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If any injuftice is done, application is made to the court by motion grounded on affidavit.

Lands are bound by the judgment, and as the leafe could not be difcharged by a defcent on the death of the ancestor, fo neither is there any law in being that declares the execution taken out by the ConuJee, in his life time void. In feventeen hundred and thirty-two an act paffed making executions good for twenty years, whoever lends money in the Weft-Indies, always takes out execution on his judgment in order to bind the chattels

* See a book entitled, "Remarks on several English acts of Parliament relating to the American colonies, and on divers acts of affembly there, &c." 8vo. 1742.

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Late judicial Determinations in the Courts of the United-States, and in the Courts of Westminster-Hall, relating to the United States, &c. &c.






'HE queftion was, "Whether intereft fhould be allowed during the war on a bond due from a citizen of America to a

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British fubje&t?" It was given in charge to the jury, by the chief juftice, that upon accounts which only carried intereft in time of peace, the circumftances of the war were fufficient to destroy the usage and intereft upon bonds and obligations bearing intereft, from the nature of the contract the intereft fhould ceafe from the invafion of the British,


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and be revived at the date of figning the
preliminary articles.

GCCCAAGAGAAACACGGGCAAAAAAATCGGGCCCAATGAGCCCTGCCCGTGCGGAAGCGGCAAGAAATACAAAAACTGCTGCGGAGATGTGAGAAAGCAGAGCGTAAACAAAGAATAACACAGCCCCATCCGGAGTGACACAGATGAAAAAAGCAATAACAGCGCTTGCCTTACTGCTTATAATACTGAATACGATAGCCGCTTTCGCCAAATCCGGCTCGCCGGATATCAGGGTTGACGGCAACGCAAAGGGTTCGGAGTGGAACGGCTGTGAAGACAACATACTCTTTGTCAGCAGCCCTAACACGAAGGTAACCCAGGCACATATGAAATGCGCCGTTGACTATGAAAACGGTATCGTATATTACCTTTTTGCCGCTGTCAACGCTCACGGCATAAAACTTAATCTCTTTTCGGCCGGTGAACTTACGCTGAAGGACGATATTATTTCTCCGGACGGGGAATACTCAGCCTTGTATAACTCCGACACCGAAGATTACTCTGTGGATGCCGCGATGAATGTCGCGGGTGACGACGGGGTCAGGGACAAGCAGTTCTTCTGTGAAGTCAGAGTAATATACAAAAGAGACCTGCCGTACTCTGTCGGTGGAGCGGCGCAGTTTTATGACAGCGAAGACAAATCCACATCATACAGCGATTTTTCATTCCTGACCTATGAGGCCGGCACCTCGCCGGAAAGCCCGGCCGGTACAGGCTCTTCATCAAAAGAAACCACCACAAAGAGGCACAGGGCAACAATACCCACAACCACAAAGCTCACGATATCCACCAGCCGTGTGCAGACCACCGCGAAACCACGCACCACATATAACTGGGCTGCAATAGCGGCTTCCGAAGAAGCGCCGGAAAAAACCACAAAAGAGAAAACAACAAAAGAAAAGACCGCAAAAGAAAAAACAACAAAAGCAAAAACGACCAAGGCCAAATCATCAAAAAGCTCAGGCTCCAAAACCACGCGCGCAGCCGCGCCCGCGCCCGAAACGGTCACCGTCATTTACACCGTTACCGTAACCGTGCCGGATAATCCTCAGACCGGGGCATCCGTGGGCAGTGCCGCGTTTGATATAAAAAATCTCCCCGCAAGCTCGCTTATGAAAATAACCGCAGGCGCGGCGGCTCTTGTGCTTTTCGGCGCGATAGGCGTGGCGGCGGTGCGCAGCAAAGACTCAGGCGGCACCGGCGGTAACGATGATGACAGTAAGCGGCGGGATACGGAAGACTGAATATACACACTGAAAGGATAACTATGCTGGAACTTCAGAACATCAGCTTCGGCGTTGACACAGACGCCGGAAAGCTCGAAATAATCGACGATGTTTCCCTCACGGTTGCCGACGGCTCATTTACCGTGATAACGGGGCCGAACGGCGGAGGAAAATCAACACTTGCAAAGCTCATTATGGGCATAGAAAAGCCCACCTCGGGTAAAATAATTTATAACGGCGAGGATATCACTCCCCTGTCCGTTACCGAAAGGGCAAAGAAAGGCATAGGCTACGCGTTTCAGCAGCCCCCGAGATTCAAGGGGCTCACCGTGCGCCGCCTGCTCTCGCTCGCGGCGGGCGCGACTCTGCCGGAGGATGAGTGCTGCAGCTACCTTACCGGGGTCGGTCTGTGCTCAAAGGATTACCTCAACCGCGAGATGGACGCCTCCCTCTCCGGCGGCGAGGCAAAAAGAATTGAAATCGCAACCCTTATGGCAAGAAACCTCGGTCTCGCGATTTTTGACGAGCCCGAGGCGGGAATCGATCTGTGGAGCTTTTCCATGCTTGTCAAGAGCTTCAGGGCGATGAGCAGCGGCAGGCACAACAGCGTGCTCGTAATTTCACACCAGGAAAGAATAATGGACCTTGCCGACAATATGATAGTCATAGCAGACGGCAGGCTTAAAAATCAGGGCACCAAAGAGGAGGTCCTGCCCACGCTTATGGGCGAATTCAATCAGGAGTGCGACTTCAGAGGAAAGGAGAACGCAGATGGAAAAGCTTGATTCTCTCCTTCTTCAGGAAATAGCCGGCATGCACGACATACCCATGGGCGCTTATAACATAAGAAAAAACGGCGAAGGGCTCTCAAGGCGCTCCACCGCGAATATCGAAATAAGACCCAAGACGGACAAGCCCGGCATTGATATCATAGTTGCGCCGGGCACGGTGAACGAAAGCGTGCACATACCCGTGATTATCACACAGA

A fimilar determination took place in Virgina, and this opinion determined many actions depending in these and other states upon the fame point.

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In the fame court judgment was given Billof exchange in an action brought by the indorsee against the acceptor of a bill of exchange, in which the words "Or Order" were omitted, and in which after much inveftigation, the judges were of opinion that fuch bill was not negotiable, and confequently that the action could not be fupported.

Goodman ver. Januen.


N this cafe it was established as a princi- Witnefs.
ple that where there are fubfcribing wit-
neffes to a note of hand, it is neceffary, (as
in the case of a deed,) to produce them at
the trial, or to give fome fatisfactory reafon
for their abfence; but if there are no wit-
neffes, then proof of the parties hand-writ-
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ing, by an indifferent perfon, (capable of fuch proof) is fufficient.

This determination feems to deferve the attention of mercantile people, as the obtaining witnesses to promiffory notes has commonly been confidered a matter of useful precaution; but by this determination it may be productive of much difficulty and embarrassment,



Stoddard ver. Penhallow.


N feventeen hundred and feventy-feven Captured a veffel belonging to a citizen of Connecticut, bound from England to NovaScotia, was taken by a citizen of NewHampshire, and condemned in the Inferior Court of Admiralty as a legal prize. Upon an appeal to the Superior Court of Admiralty, for that ftate, the decree below was affirmed, but the cause being removed into the Court of Errors and Appeals for the United-States, the proceedings were reverfed, and a decree given in favour of the appellant. After this an action was brought in a common law court of Maffechusetts, to recover damages from the captors, but that court would not allow the decree of the Court of Error and Appeals for the United-States to be read in evidence, and the plaintiff was therefore obliged to difcontinue his action. The question was revived in Penfylvania upon an attachment which had been laid upon the property of the captors in this ftate. Defendant now moved to fet afide the attachment, upon the following objec tions.

I. That

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